1. I’m concerned about the fire today that started in Camarillo – it went through Sycamore Canyon, our favorite campground. I’m wondering if the sycamore trees are likely to have survived?

    1. Kirsten,
      I am not familiar with the location and the intensity of the fire. The heat is what kills the trees. A fast moving low intensity fire may be less damaging than a fire of longer duration, although that can vary. It is likely that nothing looks the way it did after a fire. If the sycamore was severely burned, it will likely sprout from the stump in a few months. This is good but it could take a long time for it to grow to a large size. I’m sure this is not the answer you were hoping for but after the fire, you can get a better idea of the damage.

  2. The Black Forest, Colorado fire has left many Ponderosa Pines scorched brown in the needles but bark burn was minimal ie: half the tree bark blackened, half on the windward side of the tree is OK. Some trees have some green left at the top of the tree while others are 100% scorched brown. Will any of these survive? Obviously, the ones totally blackened without needles left, are coming down. The forest floor was burned to the dirt. Will chipped material over grass seed help reclaim this area?

    Allan McMullen

    1. Allan,
      I am sorry to hear about all of the damage in your area. In Santa Barbara, I have witnessed more than four big fires over the last 35 years that have been devastating to many people and many trees. Recovery is a long process. I am not an expert on Ponderosa Pine and I would suggest you contact an extension advisor in your area for accurate recommendations. Also avoid opportunist tree trimmers looking to make some quick money until you are sure of your course of action. However, I do believe that trees with partial damage may biologically recover. These trees should show themselves over the next year, at least by next spring. But over time, the structural integrity of the wood of fire damaged trees is likely to degrade. This can result in structurally weak trees posing high risks to underlying people and structures. Each tree is unique and should be assessed as such. Chipped material over grass will help retain moisture in the soil (if you have moisture) which is important. It is likely the soil is extremely dry and irrigating is necessary so live roots can remain turgid. Water will move from regions of greater concentration to lesser. If the soil is moist and the roots are dry, water can move into some of the root membranes and hopefully contribute to survival. Chips can help facilitate that by minimizing the loss of water from the soil surface.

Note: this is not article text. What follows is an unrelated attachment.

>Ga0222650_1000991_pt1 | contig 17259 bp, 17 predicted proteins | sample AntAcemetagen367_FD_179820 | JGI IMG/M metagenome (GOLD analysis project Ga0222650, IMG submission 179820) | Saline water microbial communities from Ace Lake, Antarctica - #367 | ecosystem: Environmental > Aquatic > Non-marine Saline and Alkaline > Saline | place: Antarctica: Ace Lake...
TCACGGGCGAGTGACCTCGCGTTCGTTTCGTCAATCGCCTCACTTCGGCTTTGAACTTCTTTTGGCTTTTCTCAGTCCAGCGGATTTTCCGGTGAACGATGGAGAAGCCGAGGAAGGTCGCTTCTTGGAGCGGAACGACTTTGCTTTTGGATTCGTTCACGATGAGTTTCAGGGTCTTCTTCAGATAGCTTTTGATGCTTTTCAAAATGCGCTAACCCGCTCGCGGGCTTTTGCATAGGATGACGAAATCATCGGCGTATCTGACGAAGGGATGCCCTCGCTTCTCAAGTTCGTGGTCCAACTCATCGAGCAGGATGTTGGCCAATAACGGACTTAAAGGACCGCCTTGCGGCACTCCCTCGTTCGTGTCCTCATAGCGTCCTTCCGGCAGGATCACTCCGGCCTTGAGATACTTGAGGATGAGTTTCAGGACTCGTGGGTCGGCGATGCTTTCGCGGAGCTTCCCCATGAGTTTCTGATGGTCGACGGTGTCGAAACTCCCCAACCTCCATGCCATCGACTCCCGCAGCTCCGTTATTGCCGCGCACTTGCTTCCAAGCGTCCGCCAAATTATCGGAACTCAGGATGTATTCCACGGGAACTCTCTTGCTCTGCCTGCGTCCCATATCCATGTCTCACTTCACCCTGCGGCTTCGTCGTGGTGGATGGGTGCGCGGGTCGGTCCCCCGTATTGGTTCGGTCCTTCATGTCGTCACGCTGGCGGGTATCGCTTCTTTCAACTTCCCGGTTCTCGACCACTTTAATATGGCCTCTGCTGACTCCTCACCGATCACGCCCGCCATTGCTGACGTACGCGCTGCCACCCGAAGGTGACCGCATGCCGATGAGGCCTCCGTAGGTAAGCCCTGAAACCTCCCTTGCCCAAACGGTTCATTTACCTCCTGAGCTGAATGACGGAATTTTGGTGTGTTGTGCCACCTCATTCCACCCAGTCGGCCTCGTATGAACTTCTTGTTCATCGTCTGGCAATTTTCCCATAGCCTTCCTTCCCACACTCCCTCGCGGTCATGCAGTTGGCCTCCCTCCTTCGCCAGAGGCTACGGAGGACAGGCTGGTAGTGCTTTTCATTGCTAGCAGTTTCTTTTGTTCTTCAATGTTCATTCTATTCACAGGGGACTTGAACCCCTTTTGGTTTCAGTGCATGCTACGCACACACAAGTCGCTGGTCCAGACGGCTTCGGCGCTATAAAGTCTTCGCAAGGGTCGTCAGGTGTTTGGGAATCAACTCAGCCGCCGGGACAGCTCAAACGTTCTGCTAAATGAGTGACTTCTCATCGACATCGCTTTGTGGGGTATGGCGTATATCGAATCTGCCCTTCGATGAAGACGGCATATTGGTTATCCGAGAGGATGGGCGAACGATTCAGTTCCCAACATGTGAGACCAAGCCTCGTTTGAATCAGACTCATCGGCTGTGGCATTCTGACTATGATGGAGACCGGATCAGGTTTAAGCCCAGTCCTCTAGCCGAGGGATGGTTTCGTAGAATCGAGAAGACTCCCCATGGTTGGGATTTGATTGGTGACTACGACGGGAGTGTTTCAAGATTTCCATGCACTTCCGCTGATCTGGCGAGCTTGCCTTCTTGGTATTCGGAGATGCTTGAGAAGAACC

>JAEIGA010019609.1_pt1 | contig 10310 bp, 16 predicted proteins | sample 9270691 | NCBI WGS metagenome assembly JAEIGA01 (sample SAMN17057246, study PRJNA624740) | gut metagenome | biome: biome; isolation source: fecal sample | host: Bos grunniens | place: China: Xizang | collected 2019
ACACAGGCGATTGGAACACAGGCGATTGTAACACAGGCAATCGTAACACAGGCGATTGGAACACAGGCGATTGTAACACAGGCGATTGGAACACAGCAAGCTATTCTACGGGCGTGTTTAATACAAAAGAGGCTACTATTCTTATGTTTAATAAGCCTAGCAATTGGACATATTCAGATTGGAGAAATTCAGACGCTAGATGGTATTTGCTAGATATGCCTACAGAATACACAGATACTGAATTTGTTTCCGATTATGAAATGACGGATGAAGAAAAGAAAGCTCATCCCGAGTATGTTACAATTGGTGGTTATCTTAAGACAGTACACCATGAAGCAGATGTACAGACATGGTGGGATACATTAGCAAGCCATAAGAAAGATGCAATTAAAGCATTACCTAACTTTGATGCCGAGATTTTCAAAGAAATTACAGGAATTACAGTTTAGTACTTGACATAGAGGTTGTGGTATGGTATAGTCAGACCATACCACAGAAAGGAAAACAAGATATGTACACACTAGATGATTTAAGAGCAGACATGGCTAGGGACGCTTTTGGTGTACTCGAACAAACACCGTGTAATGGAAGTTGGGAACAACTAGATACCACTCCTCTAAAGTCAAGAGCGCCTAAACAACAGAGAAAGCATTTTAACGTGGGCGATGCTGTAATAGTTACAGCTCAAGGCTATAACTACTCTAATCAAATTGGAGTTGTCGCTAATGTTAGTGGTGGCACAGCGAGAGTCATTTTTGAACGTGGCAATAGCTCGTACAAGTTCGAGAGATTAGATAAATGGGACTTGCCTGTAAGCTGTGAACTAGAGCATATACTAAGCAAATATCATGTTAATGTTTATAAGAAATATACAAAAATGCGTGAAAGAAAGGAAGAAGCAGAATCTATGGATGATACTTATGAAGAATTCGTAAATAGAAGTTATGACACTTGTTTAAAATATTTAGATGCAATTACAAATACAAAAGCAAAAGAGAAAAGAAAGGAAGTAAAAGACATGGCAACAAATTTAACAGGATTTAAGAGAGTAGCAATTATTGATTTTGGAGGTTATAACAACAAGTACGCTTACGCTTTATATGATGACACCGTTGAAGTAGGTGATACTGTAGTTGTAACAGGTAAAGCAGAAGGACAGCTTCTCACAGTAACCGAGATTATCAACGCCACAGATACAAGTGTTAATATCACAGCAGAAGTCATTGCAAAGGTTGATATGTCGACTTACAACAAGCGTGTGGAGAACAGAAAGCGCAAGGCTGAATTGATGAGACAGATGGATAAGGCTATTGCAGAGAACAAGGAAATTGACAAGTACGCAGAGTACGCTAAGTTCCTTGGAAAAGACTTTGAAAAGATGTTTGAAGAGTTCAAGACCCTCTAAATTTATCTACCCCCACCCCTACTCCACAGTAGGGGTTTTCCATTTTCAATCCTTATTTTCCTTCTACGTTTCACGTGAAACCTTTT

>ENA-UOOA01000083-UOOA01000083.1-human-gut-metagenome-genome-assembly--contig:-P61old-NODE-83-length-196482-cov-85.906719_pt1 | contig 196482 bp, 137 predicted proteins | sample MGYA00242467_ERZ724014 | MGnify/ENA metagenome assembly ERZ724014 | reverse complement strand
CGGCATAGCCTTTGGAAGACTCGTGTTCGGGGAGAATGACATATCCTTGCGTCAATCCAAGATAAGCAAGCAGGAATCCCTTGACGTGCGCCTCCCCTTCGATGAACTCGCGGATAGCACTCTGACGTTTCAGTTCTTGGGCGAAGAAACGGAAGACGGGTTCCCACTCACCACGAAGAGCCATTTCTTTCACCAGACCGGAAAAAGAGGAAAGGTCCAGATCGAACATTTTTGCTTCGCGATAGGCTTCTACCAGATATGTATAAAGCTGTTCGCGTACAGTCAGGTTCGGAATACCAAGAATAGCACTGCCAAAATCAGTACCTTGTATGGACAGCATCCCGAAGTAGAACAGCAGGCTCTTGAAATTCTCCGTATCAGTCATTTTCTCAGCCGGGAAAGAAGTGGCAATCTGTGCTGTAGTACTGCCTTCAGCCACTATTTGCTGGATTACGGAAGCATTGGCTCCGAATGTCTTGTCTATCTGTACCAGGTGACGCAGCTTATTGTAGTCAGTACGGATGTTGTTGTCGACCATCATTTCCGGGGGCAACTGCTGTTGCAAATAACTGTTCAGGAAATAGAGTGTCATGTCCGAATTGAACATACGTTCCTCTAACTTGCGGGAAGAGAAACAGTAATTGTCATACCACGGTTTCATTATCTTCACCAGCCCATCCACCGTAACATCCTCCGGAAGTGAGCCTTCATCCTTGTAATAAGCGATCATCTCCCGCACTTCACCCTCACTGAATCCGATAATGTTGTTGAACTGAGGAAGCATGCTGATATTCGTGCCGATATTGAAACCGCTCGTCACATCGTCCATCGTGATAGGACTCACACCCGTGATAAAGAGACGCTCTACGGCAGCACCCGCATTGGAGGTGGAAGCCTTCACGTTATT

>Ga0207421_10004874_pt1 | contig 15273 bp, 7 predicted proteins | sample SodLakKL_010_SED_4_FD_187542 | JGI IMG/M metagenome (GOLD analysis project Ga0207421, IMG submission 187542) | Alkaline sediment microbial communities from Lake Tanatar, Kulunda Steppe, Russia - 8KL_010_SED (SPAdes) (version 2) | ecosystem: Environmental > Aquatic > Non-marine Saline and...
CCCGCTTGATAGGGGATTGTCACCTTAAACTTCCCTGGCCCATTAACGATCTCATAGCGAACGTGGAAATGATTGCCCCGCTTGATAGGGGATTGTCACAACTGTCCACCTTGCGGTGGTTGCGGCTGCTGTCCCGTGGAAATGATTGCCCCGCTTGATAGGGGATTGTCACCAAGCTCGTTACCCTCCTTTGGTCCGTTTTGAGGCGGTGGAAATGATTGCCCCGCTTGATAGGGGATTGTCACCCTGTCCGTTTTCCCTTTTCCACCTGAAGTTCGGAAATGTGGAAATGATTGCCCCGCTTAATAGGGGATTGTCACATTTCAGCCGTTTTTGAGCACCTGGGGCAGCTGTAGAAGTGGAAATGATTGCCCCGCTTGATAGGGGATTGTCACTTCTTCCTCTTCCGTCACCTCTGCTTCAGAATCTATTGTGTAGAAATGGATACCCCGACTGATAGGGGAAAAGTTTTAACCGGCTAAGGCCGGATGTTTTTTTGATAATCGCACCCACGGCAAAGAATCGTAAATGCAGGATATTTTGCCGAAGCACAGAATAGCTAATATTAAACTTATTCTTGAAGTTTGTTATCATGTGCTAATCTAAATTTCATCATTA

Good luck,

    1. Ruben,
      It’s been awhile and it is quite sad for the people that lost property and trees. However, trees are renewable and there has been a lot of new growth in the area since the fire.

  3. We have an ecolodge project on Mafia Island, Tanzania, and we noticed that our ( 700! ) palm trees were burned on purpose right at the bottom on one side. Do you have any idea if our palms can be saved? At this moment we see the crowns of several palms fall off…

    1. Ras,
      That sounds pretty bad and I am sorry to hear about this. I am not familiar with your palm species. In my experience here in Santa Barbara, I found some of our palms to respond favorable after the fire, depending on the intensity of the heat. Sometimes the trunks are burned and scarred but the pseudo bark may protect the inside or central cylinder. If the apical bud (the growing point inside the top of the tree) was not too heated, it is possible that new fronds will sprout in a few months, although I do not know your weather pattern. As far as the trunk, if the trees survive, sometimes a brisk brush with water can remove the char. Good luck.

      1. Bill thank you very much for your quick and helpful reply! If the central cylinder is partly burned, would it be possible to remove the charred parts and put somekind of resin? The palms are coconut and some + 100 years so we are eager to save them